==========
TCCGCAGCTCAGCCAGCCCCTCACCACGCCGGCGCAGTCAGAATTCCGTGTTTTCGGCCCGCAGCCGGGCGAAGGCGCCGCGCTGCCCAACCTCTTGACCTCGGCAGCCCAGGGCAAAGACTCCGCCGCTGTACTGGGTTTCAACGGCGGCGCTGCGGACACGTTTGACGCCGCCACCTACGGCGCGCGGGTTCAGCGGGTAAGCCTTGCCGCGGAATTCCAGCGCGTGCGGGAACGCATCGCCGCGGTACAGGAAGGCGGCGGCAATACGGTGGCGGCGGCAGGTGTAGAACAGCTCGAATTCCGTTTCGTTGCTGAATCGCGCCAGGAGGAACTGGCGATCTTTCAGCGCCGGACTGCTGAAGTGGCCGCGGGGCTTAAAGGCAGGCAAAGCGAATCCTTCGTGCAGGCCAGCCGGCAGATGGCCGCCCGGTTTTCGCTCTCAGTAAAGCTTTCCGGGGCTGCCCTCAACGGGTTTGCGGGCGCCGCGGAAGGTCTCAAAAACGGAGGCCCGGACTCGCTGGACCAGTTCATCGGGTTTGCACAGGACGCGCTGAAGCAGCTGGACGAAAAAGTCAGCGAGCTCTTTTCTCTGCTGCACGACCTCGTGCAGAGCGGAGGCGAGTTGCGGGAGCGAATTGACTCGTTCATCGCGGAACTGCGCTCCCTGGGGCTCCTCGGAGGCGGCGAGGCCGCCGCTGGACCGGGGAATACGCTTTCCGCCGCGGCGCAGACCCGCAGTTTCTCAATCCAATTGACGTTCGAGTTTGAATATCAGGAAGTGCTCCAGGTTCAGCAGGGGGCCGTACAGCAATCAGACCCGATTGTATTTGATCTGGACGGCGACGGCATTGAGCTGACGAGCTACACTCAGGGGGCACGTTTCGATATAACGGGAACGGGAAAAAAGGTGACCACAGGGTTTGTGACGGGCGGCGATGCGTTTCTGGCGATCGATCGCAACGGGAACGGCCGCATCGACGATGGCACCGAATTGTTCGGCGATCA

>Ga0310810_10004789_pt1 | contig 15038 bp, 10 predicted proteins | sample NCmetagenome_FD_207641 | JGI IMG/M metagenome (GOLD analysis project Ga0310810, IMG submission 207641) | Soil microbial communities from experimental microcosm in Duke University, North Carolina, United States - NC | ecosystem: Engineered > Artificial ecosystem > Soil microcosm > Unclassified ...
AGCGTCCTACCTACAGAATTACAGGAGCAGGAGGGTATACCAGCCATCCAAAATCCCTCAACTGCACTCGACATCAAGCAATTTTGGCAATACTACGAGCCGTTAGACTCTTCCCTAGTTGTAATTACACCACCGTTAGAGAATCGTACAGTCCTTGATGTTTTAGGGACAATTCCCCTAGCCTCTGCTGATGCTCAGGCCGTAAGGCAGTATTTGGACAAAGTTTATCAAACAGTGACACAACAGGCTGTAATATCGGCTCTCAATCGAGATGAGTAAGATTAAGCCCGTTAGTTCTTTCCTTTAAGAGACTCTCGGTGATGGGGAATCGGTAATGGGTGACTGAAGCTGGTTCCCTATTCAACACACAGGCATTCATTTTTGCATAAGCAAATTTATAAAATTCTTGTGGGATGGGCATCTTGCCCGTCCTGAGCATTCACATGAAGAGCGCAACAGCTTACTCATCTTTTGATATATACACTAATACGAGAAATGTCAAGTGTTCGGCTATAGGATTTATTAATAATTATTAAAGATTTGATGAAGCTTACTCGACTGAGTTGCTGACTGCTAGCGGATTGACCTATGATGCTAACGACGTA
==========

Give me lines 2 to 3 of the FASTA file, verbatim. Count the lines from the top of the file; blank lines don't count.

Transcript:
>Ga0310810_10004789_pt1 | contig 15038 bp, 10 predicted proteins | sample NCmetagenome_FD_207641 | JGI IMG/M metagenome (GOLD analysis project Ga0310810, IMG submission 207641) | Soil microbial communities from experimental microcosm in Duke University, North Carolina, United States - NC | ecosystem: Engineered > Artificial ecosystem > Soil microcosm > Unclassified ...
AGCGTCCTACCTACAGAATTACAGGAGCAGGAGGGTATACCAGCCATCCAAAATCCCTCAACTGCACTCGACATCAAGCAATTTTGGCAATACTACGAGCCGTTAGACTCTTCCCTAGTTGTAATTACACCACCGTTAGAGAATCGTACAGTCCTTGATGTTTTAGGGACAATTCCCCTAGCCTCTGCTGATGCTCAGGCCGTAAGGCAGTATTTGGACAAAGTTTATCAAACAGTGACACAACAGGCTGTAATATCGGCTCTCAATCGAGATGAGTAAGATTAAGCCCGTTAGTTCTTTCCTTTAAGAGACTCTCGGTGATGGGGAATCGGTAATGGGTGACTGAAGCTGGTTCCCTATTCAACACACAGGCATTCATTTTTGCATAAGCAAATTTATAAAATTCTTGTGGGATGGGCATCTTGCCCGTCCTGAGCATTCACATGAAGAGCGCAACAGCTTACTCATCTTTTGATATATACACTAATACGAGAAATGTCAAGTGTTCGGCTATAGGATTTATTAATAATTATTAAAGATTTGATGAAGCTTACTCGACTGAGTTGCTGACTGCTAGCGGATTGACCTATGATGCTAACGACGTA